Episode 426 – The City on the Edge of Forever, Part 5

Our final episode of this miniseries will detail the early decades of the Christian persecutions in Nagasaki. Once the religion was banned, how did the Tokugawa authorities go about rooting it out–and how was that attempt resisted by the city’s Christians and the priests still hiding in the city?


Hesselink, Reinier. The Dream of Christian Nagasaki: World Trade and the Clash of Cultures, 1560-1640

Screech, Timon. “The English and the Control of Christianity in the Early Edo Period.” Japan Review 24 (2012).

Tronu Montane, Carla. “Sacred Space and Ritual in Early Modern Japan: The Christian Community of Nagasaki.” PhD Thesis, SOAS, University of London, 2012.


The Hondo (main hall) of Seirenzan Honrenji.
A fumi-e (stepping image) of Jesus on the cross. This practice of detecting Christians by forcing them to trample on a sacred icon began in Nagasaki, but was so effective it became common practice around Japan.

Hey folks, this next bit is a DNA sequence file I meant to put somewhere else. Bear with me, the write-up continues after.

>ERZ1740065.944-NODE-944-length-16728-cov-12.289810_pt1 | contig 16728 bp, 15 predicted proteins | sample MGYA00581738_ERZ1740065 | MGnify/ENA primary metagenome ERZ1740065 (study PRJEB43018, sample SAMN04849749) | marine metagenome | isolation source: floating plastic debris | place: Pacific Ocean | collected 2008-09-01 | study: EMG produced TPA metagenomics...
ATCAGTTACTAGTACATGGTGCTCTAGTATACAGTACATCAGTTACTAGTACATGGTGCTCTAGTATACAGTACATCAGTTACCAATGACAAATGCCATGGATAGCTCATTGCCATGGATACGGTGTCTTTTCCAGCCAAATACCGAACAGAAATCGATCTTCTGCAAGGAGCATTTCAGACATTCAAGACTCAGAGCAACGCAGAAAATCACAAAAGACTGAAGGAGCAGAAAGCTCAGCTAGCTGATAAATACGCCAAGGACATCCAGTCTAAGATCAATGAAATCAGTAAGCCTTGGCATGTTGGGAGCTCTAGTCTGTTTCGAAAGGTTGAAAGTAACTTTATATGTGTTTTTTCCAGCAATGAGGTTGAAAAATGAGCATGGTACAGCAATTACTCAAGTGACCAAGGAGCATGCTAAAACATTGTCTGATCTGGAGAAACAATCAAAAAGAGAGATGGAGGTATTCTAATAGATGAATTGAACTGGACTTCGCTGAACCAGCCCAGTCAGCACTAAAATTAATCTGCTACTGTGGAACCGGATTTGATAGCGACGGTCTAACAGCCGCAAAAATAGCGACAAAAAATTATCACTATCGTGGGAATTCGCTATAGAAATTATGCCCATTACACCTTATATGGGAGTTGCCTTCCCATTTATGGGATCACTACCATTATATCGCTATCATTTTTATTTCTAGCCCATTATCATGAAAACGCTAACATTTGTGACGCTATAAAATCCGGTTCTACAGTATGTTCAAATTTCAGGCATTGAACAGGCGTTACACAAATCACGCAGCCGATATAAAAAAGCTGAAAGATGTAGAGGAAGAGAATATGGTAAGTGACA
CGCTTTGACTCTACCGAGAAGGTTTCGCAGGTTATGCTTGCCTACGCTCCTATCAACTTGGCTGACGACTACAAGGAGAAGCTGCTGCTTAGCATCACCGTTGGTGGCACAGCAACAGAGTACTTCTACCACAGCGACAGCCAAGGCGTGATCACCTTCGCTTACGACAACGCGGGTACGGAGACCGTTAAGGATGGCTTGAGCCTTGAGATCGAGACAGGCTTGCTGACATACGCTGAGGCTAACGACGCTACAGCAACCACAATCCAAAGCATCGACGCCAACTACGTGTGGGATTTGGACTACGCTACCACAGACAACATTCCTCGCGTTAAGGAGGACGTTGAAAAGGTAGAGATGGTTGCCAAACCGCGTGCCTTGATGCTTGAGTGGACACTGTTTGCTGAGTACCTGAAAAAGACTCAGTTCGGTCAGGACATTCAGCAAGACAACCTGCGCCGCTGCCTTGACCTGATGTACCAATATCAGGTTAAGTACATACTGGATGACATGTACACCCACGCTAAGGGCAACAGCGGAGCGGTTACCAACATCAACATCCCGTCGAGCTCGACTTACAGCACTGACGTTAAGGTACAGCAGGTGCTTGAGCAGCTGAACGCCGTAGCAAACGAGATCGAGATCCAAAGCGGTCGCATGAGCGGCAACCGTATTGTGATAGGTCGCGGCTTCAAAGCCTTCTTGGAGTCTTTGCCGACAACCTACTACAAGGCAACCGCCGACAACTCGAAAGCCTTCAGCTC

A painting of the Sept 10, 1622 martyrdoms in the Gesu Church in Rome. Since this is a Jesuit-affiliated church, this image exaggerates the number and prominence of Jesuit victims.
The site of the former Suzuta Prison, where Christians from the Nagasaki area were detained before being executed.

1 thought on “Episode 426 – The City on the Edge of Forever, Part 5”

  1. I wish you would have talked more about the Kakure Kirishitan, but I guess that would have been off topic since you said yourself that they were more in the countryside.

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